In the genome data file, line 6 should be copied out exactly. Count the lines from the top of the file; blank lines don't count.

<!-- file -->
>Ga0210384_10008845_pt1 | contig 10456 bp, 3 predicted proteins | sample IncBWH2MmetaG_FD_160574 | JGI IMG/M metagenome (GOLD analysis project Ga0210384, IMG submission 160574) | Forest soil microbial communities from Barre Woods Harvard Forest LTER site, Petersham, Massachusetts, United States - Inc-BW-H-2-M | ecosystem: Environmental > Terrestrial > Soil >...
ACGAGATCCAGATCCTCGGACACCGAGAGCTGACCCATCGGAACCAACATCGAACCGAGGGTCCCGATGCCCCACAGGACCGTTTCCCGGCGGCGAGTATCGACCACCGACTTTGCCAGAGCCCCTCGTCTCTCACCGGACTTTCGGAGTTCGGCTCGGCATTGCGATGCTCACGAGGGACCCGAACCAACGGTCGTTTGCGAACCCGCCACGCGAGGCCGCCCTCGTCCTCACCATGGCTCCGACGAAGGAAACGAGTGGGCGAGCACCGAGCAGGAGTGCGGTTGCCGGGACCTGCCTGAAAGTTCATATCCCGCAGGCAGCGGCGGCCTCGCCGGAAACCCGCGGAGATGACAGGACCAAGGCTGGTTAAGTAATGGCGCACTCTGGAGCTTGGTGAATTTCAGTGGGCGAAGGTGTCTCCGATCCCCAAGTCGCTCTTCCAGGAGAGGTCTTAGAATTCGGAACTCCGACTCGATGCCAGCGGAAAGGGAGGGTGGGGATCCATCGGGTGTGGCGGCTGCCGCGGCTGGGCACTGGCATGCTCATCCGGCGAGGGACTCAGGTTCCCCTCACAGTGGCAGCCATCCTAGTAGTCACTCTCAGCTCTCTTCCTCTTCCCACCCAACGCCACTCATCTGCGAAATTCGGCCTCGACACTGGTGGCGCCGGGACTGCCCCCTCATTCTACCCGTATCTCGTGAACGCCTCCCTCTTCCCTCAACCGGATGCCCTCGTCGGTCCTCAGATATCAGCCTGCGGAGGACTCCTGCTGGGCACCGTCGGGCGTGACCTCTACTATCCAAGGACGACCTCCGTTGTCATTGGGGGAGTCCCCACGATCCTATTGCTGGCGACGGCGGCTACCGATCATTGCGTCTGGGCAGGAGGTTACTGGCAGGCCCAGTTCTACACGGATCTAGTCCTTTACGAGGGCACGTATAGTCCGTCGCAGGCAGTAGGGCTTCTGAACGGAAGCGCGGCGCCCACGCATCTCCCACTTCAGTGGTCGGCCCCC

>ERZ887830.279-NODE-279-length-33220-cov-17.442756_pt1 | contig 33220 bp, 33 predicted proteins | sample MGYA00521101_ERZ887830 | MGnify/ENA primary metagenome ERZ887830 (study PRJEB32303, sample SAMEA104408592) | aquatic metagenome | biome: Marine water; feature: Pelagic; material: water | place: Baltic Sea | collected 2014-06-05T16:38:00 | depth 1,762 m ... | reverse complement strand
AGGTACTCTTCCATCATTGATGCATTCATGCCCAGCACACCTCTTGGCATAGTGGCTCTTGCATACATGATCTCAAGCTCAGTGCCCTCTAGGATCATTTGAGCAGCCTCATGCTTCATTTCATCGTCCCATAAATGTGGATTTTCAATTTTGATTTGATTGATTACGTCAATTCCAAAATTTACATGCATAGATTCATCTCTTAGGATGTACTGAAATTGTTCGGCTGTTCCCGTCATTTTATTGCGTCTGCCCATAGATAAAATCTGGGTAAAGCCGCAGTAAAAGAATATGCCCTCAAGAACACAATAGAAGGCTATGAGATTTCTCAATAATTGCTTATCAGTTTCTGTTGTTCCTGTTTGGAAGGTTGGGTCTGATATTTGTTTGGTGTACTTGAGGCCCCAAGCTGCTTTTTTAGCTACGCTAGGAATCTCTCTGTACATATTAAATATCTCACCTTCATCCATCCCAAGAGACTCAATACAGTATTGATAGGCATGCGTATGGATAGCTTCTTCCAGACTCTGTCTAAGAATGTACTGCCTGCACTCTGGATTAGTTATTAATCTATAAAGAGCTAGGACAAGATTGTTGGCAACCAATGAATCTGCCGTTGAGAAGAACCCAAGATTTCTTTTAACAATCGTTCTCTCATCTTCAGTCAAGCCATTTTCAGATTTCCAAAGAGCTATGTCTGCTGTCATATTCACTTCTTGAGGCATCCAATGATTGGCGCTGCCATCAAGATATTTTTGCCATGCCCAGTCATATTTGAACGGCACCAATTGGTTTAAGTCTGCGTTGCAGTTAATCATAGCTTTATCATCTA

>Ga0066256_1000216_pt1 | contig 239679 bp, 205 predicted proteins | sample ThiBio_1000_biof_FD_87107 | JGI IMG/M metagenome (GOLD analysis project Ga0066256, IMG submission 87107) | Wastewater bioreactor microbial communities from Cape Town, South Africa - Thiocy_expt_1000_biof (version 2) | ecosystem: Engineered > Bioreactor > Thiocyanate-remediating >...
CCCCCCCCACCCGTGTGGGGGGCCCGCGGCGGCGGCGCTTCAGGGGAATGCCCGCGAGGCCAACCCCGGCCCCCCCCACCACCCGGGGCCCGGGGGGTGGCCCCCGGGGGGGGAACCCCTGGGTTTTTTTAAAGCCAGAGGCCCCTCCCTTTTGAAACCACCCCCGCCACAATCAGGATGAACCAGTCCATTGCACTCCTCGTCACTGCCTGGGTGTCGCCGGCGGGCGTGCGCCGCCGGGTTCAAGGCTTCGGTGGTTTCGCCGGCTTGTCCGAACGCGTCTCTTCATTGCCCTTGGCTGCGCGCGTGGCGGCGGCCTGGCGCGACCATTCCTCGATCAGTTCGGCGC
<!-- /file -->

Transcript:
CCCCCCCCACCCGTGTGGGGGGCCCGCGGCGGCGGCGCTTCAGGGGAATGCCCGCGAGGCCAACCCCGGCCCCCCCCACCACCCGGGGCCCGGGGGGTGGCCCCCGGGGGGGGAACCCCTGGGTTTTTTTAAAGCCAGAGGCCCCTCCCTTTTGAAACCACCCCCGCCACAATCAGGATGAACCAGTCCATTGCACTCCTCGTCACTGCCTGGGTGTCGCCGGCGGGCGTGCGCCGCCGGGTTCAAGGCTTCGGTGGTTTCGCCGGCTTGTCCGAACGCGTCTCTTCATTGCCCTTGGCTGCGCGCGTGGCGGCGGCCTGGCGCGACCATTCCTCGATCAGTTCGGCGC